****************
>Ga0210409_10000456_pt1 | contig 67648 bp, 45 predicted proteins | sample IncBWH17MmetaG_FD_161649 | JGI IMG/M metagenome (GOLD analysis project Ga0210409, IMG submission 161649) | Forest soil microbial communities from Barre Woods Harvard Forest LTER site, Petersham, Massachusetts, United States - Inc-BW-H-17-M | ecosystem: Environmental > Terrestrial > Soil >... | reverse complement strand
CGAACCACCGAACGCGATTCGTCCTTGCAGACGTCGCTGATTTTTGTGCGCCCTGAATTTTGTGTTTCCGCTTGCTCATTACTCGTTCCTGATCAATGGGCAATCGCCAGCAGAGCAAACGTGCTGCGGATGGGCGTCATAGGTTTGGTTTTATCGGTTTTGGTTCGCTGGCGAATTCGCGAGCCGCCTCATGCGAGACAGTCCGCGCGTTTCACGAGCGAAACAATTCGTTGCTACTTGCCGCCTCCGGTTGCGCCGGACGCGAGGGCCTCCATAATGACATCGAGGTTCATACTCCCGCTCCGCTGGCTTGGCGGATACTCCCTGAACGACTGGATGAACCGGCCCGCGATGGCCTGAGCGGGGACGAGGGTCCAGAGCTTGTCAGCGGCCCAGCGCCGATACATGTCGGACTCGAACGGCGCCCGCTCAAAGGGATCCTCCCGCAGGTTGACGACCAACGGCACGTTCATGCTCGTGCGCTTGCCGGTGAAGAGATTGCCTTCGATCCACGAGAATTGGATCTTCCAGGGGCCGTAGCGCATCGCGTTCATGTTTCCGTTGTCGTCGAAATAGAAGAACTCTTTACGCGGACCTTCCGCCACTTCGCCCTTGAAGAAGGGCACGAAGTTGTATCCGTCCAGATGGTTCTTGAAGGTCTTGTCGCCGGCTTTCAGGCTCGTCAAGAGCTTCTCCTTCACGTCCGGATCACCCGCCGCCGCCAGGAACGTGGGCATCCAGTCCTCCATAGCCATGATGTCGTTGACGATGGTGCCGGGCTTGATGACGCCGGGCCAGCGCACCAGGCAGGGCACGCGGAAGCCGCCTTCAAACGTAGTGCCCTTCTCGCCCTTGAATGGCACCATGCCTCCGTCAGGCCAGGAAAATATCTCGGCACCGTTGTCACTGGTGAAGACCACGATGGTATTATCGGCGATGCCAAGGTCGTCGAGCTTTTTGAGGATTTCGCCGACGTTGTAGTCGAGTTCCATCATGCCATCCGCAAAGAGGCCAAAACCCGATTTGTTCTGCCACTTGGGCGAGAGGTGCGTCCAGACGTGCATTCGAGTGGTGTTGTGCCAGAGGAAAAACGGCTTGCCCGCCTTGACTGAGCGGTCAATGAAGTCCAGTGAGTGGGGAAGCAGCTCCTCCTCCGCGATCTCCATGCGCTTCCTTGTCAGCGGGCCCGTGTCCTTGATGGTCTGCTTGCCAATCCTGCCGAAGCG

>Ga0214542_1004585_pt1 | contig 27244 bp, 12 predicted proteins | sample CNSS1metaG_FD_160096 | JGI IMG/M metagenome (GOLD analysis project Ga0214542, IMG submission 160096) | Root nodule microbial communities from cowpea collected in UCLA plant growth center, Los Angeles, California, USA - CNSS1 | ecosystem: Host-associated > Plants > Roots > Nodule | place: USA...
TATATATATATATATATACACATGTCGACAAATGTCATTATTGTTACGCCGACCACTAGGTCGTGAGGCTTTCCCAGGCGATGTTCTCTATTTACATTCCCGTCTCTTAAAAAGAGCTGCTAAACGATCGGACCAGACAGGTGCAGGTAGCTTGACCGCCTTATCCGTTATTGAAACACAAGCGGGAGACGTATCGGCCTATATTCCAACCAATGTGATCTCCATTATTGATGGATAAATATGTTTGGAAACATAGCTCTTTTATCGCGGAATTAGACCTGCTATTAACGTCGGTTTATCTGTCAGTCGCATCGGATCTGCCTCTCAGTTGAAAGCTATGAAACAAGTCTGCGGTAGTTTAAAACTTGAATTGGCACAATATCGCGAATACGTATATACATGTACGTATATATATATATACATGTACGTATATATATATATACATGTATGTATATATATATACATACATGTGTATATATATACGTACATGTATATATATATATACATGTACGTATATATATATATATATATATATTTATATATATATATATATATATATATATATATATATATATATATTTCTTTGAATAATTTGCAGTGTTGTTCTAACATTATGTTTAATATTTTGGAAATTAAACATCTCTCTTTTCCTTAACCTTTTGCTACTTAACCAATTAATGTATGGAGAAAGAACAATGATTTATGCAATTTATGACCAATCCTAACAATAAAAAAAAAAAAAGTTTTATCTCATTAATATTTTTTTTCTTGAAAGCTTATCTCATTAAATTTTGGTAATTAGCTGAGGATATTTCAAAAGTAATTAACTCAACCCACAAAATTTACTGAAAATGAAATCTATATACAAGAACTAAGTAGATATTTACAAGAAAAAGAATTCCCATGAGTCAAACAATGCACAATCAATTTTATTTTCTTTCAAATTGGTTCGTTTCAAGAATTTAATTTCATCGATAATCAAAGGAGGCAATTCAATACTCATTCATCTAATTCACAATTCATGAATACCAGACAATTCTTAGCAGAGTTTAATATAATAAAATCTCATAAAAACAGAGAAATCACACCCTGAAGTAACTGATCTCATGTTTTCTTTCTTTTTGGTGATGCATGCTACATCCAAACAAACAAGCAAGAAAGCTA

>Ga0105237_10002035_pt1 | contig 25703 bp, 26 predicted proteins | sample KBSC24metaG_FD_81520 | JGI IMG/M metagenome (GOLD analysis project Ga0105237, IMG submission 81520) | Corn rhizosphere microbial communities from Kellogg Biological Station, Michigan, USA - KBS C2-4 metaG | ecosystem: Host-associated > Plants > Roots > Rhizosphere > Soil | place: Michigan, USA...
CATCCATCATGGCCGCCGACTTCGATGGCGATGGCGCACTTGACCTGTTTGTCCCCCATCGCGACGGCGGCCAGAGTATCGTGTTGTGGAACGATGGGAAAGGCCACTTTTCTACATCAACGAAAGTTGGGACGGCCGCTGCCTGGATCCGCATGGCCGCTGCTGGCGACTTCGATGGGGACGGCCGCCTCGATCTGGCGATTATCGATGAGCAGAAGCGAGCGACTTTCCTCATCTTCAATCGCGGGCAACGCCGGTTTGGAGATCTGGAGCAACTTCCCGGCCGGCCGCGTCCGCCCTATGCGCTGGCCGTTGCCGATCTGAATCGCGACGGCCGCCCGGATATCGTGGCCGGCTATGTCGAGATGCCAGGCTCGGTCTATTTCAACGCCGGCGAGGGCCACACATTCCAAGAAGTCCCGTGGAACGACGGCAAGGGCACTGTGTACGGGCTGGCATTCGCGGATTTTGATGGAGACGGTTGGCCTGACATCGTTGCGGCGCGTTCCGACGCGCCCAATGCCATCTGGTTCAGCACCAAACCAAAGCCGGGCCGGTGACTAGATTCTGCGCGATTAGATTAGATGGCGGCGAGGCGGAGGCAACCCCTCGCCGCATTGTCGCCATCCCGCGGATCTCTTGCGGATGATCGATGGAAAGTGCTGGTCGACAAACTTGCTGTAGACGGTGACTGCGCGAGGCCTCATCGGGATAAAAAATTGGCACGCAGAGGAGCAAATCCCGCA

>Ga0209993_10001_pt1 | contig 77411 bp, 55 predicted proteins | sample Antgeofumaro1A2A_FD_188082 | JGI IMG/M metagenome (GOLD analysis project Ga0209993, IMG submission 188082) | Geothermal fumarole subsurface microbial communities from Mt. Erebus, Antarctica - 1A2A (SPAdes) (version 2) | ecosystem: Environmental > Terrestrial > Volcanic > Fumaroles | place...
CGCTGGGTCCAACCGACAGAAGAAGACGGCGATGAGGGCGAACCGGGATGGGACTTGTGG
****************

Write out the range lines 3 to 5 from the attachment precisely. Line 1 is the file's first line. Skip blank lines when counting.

>Ga0214542_1004585_pt1 | contig 27244 bp, 12 predicted proteins | sample CNSS1metaG_FD_160096 | JGI IMG/M metagenome (GOLD analysis project Ga0214542, IMG submission 160096) | Root nodule microbial communities from cowpea collected in UCLA plant growth center, Los Angeles, California, USA - CNSS1 | ecosystem: Host-associated > Plants > Roots > Nodule | place: USA...
TATATATATATATATATACACATGTCGACAAATGTCATTATTGTTACGCCGACCACTAGGTCGTGAGGCTTTCCCAGGCGATGTTCTCTATTTACATTCCCGTCTCTTAAAAAGAGCTGCTAAACGATCGGACCAGACAGGTGCAGGTAGCTTGACCGCCTTATCCGTTATTGAAACACAAGCGGGAGACGTATCGGCCTATATTCCAACCAATGTGATCTCCATTATTGATGGATAAATATGTTTGGAAACATAGCTCTTTTATCGCGGAATTAGACCTGCTATTAACGTCGGTTTATCTGTCAGTCGCATCGGATCTGCCTCTCAGTTGAAAGCTATGAAACAAGTCTGCGGTAGTTTAAAACTTGAATTGGCACAATATCGCGAATACGTATATACATGTACGTATATATATATATACATGTACGTATATATATATATACATGTATGTATATATATATACATACATGTGTATATATATACGTACATGTATATATATATATACATGTACGTATATATATATATATATATATATTTATATATATATATATATATATATATATATATATATATATATATTTCTTTGAATAATTTGCAGTGTTGTTCTAACATTATGTTTAATATTTTGGAAATTAAACATCTCTCTTTTCCTTAACCTTTTGCTACTTAACCAATTAATGTATGGAGAAAGAACAATGATTTATGCAATTTATGACCAATCCTAACAATAAAAAAAAAAAAAGTTTTATCTCATTAATATTTTTTTTCTTGAAAGCTTATCTCATTAAATTTTGGTAATTAGCTGAGGATATTTCAAAAGTAATTAACTCAACCCACAAAATTTACTGAAAATGAAATCTATATACAAGAACTAAGTAGATATTTACAAGAAAAAGAATTCCCATGAGTCAAACAATGCACAATCAATTTTATTTTCTTTCAAATTGGTTCGTTTCAAGAATTTAATTTCATCGATAATCAAAGGAGGCAATTCAATACTCATTCATCTAATTCACAATTCATGAATACCAGACAATTCTTAGCAGAGTTTAATATAATAAAATCTCATAAAAACAGAGAAATCACACCCTGAAGTAACTGATCTCATGTTTTCTTTCTTTTTGGTGATGCATGCTACATCCAAACAAACAAGCAAGAAAGCTA

>Ga0105237_10002035_pt1 | contig 25703 bp, 26 predicted proteins | sample KBSC24metaG_FD_81520 | JGI IMG/M metagenome (GOLD analysis project Ga0105237, IMG submission 81520) | Corn rhizosphere microbial communities from Kellogg Biological Station, Michigan, USA - KBS C2-4 metaG | ecosystem: Host-associated > Plants > Roots > Rhizosphere > Soil | place: Michigan, USA...